With very little money but with a groundswell of support from all sectors of the state, the two-year medical school at the University of Mississippi in Oxford became the University of Mississippi Medical Center in Jackson in 1955. Including more than fifty photographs, Promises Kept traces the development of the medical center from one school and two hospital wings to a major center for professional health education with four hospitals, five schools, a work force of more than 7,500 and a $650 million annual budget.
In the 1960s, medical center leadership faced the challenge of maintaining stability in a rapidly changing social order and accomplishing the peaceful racial integration among both patients and employees. Though often strapped for cash and amid crises and conflicts, the small medical center in the nation's poorest state stayed true to its mission. This history details the careers of medical center leaders who were dedicated to assuring that the institution never deviated from its focus on healing the sick, providing health professionals for Mississippi, and researching new ways of understanding and treating illness.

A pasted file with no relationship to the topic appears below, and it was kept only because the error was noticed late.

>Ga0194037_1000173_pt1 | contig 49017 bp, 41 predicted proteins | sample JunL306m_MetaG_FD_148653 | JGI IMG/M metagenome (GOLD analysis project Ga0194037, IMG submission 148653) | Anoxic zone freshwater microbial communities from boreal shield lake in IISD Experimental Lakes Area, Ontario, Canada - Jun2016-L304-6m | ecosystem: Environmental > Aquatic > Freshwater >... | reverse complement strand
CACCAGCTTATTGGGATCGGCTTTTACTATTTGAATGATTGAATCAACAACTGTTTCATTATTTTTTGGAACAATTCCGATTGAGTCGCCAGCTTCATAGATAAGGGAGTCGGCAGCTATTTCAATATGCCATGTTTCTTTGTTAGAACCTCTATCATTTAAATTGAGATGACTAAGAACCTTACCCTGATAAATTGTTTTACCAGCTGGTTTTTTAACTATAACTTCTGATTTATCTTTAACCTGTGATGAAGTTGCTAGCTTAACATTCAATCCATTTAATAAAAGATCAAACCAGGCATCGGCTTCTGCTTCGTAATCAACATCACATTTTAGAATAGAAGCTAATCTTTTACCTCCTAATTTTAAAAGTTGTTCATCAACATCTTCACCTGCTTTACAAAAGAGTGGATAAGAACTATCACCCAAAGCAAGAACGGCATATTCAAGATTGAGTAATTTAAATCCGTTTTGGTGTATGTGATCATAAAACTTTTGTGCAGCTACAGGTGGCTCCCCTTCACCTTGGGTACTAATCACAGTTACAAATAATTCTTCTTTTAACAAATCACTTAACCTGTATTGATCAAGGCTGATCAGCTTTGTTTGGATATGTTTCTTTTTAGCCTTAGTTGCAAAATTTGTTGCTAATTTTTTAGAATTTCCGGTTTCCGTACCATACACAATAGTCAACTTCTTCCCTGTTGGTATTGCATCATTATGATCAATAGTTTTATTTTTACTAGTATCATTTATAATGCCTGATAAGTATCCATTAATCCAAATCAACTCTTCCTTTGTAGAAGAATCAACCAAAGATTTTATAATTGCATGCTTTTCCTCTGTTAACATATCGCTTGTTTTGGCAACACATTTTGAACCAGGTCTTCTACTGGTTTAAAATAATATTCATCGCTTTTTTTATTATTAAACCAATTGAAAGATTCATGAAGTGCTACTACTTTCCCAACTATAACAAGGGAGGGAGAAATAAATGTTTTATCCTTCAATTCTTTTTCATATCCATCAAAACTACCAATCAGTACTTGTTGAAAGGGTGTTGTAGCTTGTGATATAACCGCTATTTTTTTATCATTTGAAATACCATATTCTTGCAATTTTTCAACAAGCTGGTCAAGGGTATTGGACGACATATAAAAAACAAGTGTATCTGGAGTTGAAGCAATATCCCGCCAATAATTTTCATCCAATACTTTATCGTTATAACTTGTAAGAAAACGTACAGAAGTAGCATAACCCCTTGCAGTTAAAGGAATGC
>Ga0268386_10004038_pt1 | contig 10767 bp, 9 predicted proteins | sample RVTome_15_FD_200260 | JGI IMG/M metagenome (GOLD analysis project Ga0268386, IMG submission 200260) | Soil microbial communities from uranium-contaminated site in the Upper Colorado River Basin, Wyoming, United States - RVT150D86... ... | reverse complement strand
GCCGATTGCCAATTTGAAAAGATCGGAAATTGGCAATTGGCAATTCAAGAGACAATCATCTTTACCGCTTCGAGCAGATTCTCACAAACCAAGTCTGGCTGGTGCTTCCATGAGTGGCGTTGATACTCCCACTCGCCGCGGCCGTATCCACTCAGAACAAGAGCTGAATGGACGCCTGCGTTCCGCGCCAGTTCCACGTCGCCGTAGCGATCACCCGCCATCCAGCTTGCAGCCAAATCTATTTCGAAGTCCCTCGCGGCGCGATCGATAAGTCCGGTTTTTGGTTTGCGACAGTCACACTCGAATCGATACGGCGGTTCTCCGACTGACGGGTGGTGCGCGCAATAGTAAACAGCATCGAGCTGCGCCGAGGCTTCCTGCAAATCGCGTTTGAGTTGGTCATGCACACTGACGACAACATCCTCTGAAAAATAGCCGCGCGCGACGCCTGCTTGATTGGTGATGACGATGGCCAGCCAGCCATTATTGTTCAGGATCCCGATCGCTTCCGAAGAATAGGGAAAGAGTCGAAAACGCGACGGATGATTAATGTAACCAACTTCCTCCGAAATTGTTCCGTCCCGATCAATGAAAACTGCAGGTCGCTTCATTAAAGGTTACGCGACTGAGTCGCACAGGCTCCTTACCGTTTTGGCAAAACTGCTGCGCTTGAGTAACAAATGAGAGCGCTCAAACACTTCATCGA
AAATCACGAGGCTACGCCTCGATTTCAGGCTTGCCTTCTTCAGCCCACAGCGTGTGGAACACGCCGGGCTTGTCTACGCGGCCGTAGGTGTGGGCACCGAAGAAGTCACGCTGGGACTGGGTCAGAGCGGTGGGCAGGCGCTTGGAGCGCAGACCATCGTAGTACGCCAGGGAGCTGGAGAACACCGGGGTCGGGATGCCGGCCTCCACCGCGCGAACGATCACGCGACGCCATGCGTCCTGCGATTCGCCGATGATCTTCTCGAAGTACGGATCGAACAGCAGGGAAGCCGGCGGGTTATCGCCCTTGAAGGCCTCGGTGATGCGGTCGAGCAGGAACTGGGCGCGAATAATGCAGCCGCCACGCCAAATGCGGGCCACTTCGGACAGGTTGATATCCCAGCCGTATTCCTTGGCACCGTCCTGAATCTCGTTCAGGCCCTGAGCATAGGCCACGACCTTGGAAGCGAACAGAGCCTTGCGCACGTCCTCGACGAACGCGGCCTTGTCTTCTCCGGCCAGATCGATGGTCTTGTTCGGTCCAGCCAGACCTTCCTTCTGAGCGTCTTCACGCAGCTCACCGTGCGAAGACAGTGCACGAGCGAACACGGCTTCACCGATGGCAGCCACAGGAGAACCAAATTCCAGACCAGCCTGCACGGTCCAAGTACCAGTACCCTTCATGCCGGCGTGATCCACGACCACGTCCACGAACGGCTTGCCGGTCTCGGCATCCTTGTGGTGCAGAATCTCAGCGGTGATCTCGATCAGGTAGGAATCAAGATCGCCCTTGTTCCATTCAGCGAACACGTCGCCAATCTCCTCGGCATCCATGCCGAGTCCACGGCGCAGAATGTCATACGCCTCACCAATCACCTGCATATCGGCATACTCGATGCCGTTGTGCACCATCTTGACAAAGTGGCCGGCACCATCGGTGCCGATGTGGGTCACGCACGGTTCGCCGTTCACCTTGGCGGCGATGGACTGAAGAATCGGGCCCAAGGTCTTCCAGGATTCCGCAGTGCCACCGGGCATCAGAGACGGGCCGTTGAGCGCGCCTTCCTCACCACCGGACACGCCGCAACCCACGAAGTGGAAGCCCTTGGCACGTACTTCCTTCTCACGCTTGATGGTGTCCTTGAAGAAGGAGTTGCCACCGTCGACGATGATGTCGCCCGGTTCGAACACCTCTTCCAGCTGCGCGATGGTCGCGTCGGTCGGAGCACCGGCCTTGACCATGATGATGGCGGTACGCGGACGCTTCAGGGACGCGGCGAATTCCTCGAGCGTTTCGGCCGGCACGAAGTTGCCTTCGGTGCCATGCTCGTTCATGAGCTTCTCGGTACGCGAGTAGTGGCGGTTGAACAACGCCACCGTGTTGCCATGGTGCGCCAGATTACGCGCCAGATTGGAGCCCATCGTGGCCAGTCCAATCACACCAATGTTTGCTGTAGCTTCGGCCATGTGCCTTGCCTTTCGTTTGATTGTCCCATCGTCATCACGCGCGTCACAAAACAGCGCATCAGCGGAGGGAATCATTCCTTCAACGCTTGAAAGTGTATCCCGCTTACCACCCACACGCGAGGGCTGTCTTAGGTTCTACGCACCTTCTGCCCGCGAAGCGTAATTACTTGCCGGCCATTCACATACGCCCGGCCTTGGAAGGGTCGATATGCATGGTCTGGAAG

The center nurtured the careers of two of the most important individuals in modern medicine, James D. Hardy and Arthur C. Guyton. In 1964 Hardy performed the world's first heart transplant three years before Christiaan Barnard. In 1956, Guyton published his Textbook of Medical Physiology, which to this day remains the most widely used textbook in the field, and the standard physiology text around the world.
Using archival records, photographs, and other documents, Promises Kept: The University of Mississippi Medical Center is an overview of one of the state's most significant institutions.
Janis Quinn of Florence, Mississippi, is a freelance writer whose work has been published in the Journal of the Mississippi State Medical Association, Journal of the Mississippi Dental Association, and Jackson Magazine.